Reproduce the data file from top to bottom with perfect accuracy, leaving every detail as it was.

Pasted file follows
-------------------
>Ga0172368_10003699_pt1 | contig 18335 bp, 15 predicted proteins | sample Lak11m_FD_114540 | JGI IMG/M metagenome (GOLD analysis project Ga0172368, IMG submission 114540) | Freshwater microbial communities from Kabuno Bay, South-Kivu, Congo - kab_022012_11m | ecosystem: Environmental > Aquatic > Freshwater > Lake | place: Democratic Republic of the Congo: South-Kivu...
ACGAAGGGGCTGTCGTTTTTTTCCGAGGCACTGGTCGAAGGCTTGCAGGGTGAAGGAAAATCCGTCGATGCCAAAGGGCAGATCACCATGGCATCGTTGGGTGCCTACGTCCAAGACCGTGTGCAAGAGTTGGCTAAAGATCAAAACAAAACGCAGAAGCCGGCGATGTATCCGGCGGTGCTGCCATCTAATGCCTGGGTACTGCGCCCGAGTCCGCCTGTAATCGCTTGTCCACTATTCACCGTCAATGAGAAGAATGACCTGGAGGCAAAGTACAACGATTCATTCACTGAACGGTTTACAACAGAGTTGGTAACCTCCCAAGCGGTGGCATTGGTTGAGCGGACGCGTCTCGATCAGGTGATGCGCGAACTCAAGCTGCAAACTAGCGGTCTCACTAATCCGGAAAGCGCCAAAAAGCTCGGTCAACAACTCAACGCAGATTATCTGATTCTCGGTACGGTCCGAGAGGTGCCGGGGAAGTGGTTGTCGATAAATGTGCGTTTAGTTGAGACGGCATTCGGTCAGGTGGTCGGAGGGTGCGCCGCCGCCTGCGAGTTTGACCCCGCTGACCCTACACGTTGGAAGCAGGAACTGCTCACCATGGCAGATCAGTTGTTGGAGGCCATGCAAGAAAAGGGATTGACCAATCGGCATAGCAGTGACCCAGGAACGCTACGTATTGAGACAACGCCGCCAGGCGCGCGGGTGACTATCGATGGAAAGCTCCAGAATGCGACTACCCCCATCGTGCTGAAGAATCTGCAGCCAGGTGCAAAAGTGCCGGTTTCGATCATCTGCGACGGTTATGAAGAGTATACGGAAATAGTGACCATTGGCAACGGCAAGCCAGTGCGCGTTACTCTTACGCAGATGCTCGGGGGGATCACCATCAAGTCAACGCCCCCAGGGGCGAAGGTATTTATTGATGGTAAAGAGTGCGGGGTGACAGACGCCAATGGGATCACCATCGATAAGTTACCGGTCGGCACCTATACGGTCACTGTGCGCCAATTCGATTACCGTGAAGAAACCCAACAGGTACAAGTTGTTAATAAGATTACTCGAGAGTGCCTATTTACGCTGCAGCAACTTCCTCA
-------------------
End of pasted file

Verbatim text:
>Ga0172368_10003699_pt1 | contig 18335 bp, 15 predicted proteins | sample Lak11m_FD_114540 | JGI IMG/M metagenome (GOLD analysis project Ga0172368, IMG submission 114540) | Freshwater microbial communities from Kabuno Bay, South-Kivu, Congo - kab_022012_11m | ecosystem: Environmental > Aquatic > Freshwater > Lake | place: Democratic Republic of the Congo: South-Kivu...
ACGAAGGGGCTGTCGTTTTTTTCCGAGGCACTGGTCGAAGGCTTGCAGGGTGAAGGAAAATCCGTCGATGCCAAAGGGCAGATCACCATGGCATCGTTGGGTGCCTACGTCCAAGACCGTGTGCAAGAGTTGGCTAAAGATCAAAACAAAACGCAGAAGCCGGCGATGTATCCGGCGGTGCTGCCATCTAATGCCTGGGTACTGCGCCCGAGTCCGCCTGTAATCGCTTGTCCACTATTCACCGTCAATGAGAAGAATGACCTGGAGGCAAAGTACAACGATTCATTCACTGAACGGTTTACAACAGAGTTGGTAACCTCCCAAGCGGTGGCATTGGTTGAGCGGACGCGTCTCGATCAGGTGATGCGCGAACTCAAGCTGCAAACTAGCGGTCTCACTAATCCGGAAAGCGCCAAAAAGCTCGGTCAACAACTCAACGCAGATTATCTGATTCTCGGTACGGTCCGAGAGGTGCCGGGGAAGTGGTTGTCGATAAATGTGCGTTTAGTTGAGACGGCATTCGGTCAGGTGGTCGGAGGGTGCGCCGCCGCCTGCGAGTTTGACCCCGCTGACCCTACACGTTGGAAGCAGGAACTGCTCACCATGGCAGATCAGTTGTTGGAGGCCATGCAAGAAAAGGGATTGACCAATCGGCATAGCAGTGACCCAGGAACGCTACGTATTGAGACAACGCCGCCAGGCGCGCGGGTGACTATCGATGGAAAGCTCCAGAATGCGACTACCCCCATCGTGCTGAAGAATCTGCAGCCAGGTGCAAAAGTGCCGGTTTCGATCATCTGCGACGGTTATGAAGAGTATACGGAAATAGTGACCATTGGCAACGGCAAGCCAGTGCGCGTTACTCTTACGCAGATGCTCGGGGGGATCACCATCAAGTCAACGCCCCCAGGGGCGAAGGTATTTATTGATGGTAAAGAGTGCGGGGTGACAGACGCCAATGGGATCACCATCGATAAGTTACCGGTCGGCACCTATACGGTCACTGTGCGCCAATTCGATTACCGTGAAGAAACCCAACAGGTACAAGTTGTTAATAAGATTACTCGAGAGTGCCTATTTACGCTGCAGCAACTTCCTCA